Thursday, 22 August 2013

Living Longer Commentary

I mentioned in my previous article called Brighter Future? how science is claiming the ability to help us live longer and how this ability is supposed to improve in the future.  However, in my view, science is changing humans into another species, especially with the aid of plastic.  But there is actually some truth to science helping people to live longer.  I see it every day where I work.
 
Science is aiding lots of people to live longer who otherwise normally would have died, such as those who have been in tragic accidents and sustain brain injuries.  Unfortunately, many of these people are, for all intensive purposes, dead.  In other words, they are what is called in the medical profession, in a vegetative state.  But, there are others in this state due to non-traumatic brain injuries such as having a stroke or those with brain diseases such as Alzheimer’s.  Many of these people are connected to B’org Feeding Tubes (aka PEG tubes) to keep them alive.  This affects lots of people, actually, and more every day.  I touched upon this theme in my Age of the Living Dead article, but thought a little clarification might be helpful here.
 
Dr Kaku believes that science is going to extend the human lifespan and that this is a positive thing.  The old saying “It’s not what you do but the way you do it.” comes to mind.  In other words, it’s not being alive that matters, but how you live your life, and even, how you die.  Of course, some people aim to live forever, at any cost.  Let’s go back to extending the human lifespan though.
 
When the human lifespan is measured, all statistics of living human beings are taken together and then averaged out.  So just being alive contributes to the figure.  It doesn’t matter if you’re in a wheelchair in a vegetative state, as long as you’re medically alive.  It doesn’t matter if you’re in a coma even.  As long as you are not pronounced dead, you are alive.  That is the scam in the “living longer” statistics.
 
Another factor in the "living longer" statistics is that infant mortality used to be greater.  That brought the average lifespan down, even though many people used to live to be a hundred.  In addition, we have to ask who is included in the statistics from the past.  The old statistics were not processed on a computer and all inclusive of the world population at large.  Even today, statistics do not include people who do not partake in the Western World society.  Some people in the world don't even know how old they are.
 
Anyway, regardless of who is in the past statistics, we know that today even very premature babies are kept alive and that, in itself, brings the average lifespan up.  But, all we have to do is look around us at all the illnesses in the world and look at how people are dying from these illnesses to know that the real average lifespan is actually getting shorter for most people.  The ones that are living longer are the ones who would have died but for medical (scientific) intervention, but mostly this continued life is of very poor quality.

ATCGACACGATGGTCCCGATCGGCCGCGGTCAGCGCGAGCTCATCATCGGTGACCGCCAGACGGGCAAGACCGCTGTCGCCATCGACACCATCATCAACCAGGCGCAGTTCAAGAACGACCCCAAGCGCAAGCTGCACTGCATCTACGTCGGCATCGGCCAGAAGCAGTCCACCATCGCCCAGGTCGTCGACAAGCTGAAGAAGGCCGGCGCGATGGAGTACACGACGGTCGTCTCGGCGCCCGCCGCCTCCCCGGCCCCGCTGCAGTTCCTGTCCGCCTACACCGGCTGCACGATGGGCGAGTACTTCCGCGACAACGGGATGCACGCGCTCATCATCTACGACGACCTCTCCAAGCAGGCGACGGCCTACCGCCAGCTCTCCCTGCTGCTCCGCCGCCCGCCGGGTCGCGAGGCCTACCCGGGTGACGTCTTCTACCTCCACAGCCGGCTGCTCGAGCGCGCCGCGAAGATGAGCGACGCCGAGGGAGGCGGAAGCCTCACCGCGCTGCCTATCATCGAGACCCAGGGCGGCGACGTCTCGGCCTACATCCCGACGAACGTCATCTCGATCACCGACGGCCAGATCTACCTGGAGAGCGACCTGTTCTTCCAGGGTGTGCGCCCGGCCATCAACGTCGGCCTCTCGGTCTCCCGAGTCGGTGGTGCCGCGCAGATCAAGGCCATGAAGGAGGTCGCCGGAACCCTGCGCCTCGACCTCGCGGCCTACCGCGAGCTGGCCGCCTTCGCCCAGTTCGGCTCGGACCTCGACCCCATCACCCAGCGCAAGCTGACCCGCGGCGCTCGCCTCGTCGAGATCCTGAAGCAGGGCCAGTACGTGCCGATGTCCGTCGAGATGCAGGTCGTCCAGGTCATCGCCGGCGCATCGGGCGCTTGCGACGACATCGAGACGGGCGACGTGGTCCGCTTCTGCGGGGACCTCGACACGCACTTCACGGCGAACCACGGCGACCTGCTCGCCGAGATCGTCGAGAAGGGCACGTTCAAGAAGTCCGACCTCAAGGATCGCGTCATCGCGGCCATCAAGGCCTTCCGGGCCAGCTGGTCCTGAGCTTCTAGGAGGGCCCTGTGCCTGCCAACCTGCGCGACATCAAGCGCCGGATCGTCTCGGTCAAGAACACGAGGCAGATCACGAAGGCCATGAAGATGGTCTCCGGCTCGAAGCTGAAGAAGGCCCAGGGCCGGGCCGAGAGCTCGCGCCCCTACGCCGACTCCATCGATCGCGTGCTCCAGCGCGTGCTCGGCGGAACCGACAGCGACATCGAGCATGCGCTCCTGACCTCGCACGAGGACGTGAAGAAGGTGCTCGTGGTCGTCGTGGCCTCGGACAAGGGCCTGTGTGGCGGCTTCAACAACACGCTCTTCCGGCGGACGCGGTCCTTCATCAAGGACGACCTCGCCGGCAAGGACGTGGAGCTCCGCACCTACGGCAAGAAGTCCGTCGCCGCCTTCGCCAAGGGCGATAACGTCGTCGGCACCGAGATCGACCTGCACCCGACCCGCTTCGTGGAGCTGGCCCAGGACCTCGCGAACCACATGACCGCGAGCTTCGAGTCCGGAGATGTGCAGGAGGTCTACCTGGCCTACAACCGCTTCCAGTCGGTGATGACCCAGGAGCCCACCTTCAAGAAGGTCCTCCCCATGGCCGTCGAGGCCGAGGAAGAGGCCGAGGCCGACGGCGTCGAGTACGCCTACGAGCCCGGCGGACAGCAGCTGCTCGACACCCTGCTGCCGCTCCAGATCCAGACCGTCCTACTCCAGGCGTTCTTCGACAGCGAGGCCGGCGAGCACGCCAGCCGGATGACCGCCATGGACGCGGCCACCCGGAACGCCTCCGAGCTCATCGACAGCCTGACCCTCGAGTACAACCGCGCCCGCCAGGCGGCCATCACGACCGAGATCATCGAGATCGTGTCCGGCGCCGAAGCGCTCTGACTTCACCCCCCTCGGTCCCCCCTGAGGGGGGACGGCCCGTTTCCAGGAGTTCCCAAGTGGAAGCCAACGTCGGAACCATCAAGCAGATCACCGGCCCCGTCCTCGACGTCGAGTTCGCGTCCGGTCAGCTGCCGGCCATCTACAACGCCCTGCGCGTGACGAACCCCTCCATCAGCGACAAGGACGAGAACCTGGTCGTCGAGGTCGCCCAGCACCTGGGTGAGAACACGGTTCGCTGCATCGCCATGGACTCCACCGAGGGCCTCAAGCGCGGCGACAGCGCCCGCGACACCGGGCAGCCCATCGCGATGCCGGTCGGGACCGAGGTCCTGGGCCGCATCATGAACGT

It may even get to the point where science can keep a person alive indefinitely.  The dream of immortality may be achieved, but at what price?  I don’t think giving up privacy is the end of it.
 
In the long run, I think human beings who continue to follow the scientific plastic trail will develop into another species.  Furthermore, plastic and science are restrictive.  They are part of the control system.  Dr Kaku said that the price we’d pay for the development of science is loss of privacy.  This must mean loss of freedom as well.  This is why it is obvious to me that science is generally not in my best interest.  I like to know what science has done in order to be aware, but I do not embrace it as a preferred lifestyle choice.  I don’t like plastic food because it doesn’t keep me healthy.  I don’t like the plastic lifestyle because it’s uncomfortable.  I don’t want plastic in my body in any shape or form.  I could live without science.  In fact, I could live a lot longer without science and keep my privacy and freedom to boot.
 
For some evidence of science making humans more plastic, see the programme How it Works: Plastic.  Near the end of the programme, the presenter, Mark Miodownik, discusses how plastic will interact with human cells with Professor Molly Stevens of Imperial College London.  She talks about insertion of “plastic scaffolding” into a damaged part of the human body which would dissolve and disappear somewhere after cells use it to regenerate.
 
It’s all about man thinking he can do better than nature though.  Therein lays the fallacy.  It’s also about the needs of the B’org to compete in a monetary system.  I believe that there is hope for human beings though.  I believe our survival as truly living beings is all about the enfolding awareness that is rippling through the human consciousness, despite those that are not allowed to die naturally and those in the science race.  I think we should remember to live with respect of our being alive on a living planet with a view that death is a part of this life, not live recklessly as if we will never die and there's no end to the Earth's resources.  Put another way, it doesn’t matter how long we live, it matters how we live.
 
Image credit with thanks:  How Plastics Work: Polymers